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138

What is the definition of infarction? Pg 169

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139

What are most infarctions caused by? Pg 169

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140

What are the different types of infarctions? Pg 169

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141

What type of infarction does re-perfusion injury cause? Pg 169

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142

What are the main characteristics of a white infarction? Pg 169

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143

What is the dominant appearance after infarction in most solid organs? Pg 169

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144

Describe the process of acute inflammation caused, where does this process occur? Pg 169

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145

What cell types are responsible for the process of organisation in acute inflammation? Pg 169

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146

What is granulation tissue remodelled into? When does this occur? Pg 169

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147

What is ischaemic heart disease (IHD)? Pg 169

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What is IHD usually caused by? Pg 169

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149

List clinical syndromes that occur as a result of IHD listing from least sever to most severe. Pg 169-170

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150

What is angina pectoris? Pg 169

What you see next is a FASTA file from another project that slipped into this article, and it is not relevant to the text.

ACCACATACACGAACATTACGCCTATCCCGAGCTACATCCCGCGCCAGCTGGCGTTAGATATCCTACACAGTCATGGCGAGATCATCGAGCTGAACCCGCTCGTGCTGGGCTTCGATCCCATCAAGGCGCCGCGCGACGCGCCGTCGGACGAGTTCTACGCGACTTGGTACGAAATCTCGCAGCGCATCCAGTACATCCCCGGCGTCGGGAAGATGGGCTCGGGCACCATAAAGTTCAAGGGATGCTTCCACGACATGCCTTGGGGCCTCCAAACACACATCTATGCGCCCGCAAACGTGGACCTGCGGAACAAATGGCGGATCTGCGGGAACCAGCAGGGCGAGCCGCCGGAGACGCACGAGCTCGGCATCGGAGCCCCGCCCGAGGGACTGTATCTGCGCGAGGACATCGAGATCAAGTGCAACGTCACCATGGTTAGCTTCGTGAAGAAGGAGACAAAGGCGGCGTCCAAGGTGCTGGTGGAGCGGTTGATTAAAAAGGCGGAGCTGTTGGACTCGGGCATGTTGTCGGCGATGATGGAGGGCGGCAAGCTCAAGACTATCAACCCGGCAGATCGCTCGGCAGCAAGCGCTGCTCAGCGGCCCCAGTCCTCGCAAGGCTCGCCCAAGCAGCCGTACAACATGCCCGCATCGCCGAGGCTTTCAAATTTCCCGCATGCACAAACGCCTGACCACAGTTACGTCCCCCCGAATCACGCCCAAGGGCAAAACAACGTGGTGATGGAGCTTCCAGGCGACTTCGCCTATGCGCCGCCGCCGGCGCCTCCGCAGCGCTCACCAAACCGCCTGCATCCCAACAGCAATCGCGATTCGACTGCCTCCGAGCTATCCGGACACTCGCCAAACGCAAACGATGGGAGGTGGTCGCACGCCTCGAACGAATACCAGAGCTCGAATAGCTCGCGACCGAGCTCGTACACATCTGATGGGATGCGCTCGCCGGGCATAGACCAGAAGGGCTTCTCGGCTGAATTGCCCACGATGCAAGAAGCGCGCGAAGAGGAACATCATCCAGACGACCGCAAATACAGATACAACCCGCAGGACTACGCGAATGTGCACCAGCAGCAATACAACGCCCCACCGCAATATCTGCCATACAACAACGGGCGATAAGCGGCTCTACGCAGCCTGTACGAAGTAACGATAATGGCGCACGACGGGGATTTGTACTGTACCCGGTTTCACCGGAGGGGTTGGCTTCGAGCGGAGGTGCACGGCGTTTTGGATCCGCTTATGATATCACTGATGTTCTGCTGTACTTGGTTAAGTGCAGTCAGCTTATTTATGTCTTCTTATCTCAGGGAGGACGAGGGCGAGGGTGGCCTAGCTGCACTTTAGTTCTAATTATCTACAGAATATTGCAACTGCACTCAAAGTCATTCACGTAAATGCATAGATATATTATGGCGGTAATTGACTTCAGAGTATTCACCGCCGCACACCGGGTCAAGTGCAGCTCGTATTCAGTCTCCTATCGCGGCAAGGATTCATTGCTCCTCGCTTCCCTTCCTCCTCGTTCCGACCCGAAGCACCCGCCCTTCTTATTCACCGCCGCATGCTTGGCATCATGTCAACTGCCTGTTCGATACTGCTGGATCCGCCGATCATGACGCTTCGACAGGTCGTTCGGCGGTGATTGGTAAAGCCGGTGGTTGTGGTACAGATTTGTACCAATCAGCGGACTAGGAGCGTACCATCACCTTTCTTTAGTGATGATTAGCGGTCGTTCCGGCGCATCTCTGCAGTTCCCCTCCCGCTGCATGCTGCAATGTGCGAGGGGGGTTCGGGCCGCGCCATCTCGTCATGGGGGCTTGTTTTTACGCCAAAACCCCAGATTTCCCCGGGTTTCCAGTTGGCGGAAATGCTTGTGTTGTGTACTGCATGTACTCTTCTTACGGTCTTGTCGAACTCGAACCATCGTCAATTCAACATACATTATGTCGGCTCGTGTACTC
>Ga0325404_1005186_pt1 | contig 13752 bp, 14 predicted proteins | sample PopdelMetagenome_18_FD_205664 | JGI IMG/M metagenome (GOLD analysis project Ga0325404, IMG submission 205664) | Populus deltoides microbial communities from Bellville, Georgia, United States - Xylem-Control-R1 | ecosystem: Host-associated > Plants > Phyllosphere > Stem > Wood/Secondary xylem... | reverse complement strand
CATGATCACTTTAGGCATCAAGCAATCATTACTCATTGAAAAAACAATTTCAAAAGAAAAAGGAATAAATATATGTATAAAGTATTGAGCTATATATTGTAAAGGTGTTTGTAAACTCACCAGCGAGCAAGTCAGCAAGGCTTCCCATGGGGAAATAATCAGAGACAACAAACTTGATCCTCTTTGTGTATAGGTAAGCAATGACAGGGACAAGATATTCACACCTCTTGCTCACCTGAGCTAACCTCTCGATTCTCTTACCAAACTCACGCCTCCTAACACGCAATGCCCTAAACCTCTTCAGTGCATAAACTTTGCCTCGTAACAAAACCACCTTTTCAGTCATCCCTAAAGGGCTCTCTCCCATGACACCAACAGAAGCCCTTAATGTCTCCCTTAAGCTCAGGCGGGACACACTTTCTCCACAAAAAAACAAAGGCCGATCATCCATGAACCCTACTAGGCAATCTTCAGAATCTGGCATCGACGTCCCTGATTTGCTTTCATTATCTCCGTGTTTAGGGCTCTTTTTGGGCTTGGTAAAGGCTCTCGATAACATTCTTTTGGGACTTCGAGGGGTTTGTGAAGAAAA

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151

Why does angina pectoris NOT cause cellular necrosis? Pg 169

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152

When does a myocardial infraction commonly occur? Pg 170

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153

What is the difference of a transmural infarction and a subendocardial infarct? Pg 170

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154

How does an MI cause a mural thrombosis? Pg 170

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155

What other complications can occur from and MI? Pg 170

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156

Name some treatment options that aim at rapid restoration of blood flow? Why is rapid restoration needed? Pg 170

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157

What is a major concern of restoring blood flow in an MI? Pg 170

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158

What is the result of re-perfusion after long periods of ischaemia? Is the result the same after short periods? Pg 172